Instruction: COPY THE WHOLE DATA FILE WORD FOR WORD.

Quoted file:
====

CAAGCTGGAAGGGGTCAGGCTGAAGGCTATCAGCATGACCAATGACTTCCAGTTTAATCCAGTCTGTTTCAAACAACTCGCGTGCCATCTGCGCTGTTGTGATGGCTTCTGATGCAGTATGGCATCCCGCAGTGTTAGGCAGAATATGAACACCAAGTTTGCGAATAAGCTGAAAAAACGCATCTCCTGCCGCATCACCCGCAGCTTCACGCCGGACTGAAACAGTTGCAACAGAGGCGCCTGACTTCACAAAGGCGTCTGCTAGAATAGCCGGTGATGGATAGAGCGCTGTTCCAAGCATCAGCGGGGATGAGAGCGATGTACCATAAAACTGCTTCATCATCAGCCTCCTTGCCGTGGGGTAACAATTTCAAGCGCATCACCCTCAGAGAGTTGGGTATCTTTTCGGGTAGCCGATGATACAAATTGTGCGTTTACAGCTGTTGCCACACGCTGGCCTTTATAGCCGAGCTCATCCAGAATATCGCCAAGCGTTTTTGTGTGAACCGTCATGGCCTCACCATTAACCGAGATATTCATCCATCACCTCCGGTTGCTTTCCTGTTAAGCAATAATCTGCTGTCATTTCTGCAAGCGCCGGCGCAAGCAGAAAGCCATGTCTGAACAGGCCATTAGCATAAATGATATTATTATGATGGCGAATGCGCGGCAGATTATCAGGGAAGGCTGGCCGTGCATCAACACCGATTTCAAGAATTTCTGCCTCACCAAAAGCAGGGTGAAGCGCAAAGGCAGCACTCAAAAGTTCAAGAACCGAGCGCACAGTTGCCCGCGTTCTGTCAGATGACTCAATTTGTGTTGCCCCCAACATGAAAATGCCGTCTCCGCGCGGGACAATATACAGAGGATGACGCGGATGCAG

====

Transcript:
CAAGCTGGAAGGGGTCAGGCTGAAGGCTATCAGCATGACCAATGACTTCCAGTTTAATCCAGTCTGTTTCAAACAACTCGCGTGCCATCTGCGCTGTTGTGATGGCTTCTGATGCAGTATGGCATCCCGCAGTGTTAGGCAGAATATGAACACCAAGTTTGCGAATAAGCTGAAAAAACGCATCTCCTGCCGCATCACCCGCAGCTTCACGCCGGACTGAAACAGTTGCAACAGAGGCGCCTGACTTCACAAAGGCGTCTGCTAGAATAGCCGGTGATGGATAGAGCGCTGTTCCAAGCATCAGCGGGGATGAGAGCGATGTACCATAAAACTGCTTCATCATCAGCCTCCTTGCCGTGGGGTAACAATTTCAAGCGCATCACCCTCAGAGAGTTGGGTATCTTTTCGGGTAGCCGATGATACAAATTGTGCGTTTACAGCTGTTGCCACACGCTGGCCTTTATAGCCGAGCTCATCCAGAATATCGCCAAGCGTTTTTGTGTGAACCGTCATGGCCTCACCATTAACCGAGATATTCATCCATCACCTCCGGTTGCTTTCCTGTTAAGCAATAATCTGCTGTCATTTCTGCAAGCGCCGGCGCAAGCAGAAAGCCATGTCTGAACAGGCCATTAGCATAAATGATATTATTATGATGGCGAATGCGCGGCAGATTATCAGGGAAGGCTGGCCGTGCATCAACACCGATTTCAAGAATTTCTGCCTCACCAAAAGCAGGGTGAAGCGCAAAGGCAGCACTCAAAAGTTCAAGAACCGAGCGCACAGTTGCCCGCGTTCTGTCAGATGACTCAATTTGTGTTGCCCCCAACATGAAAATGCCGTCTCCGCGCGGGACAATATACAGAGGATGACGCGGATGCAG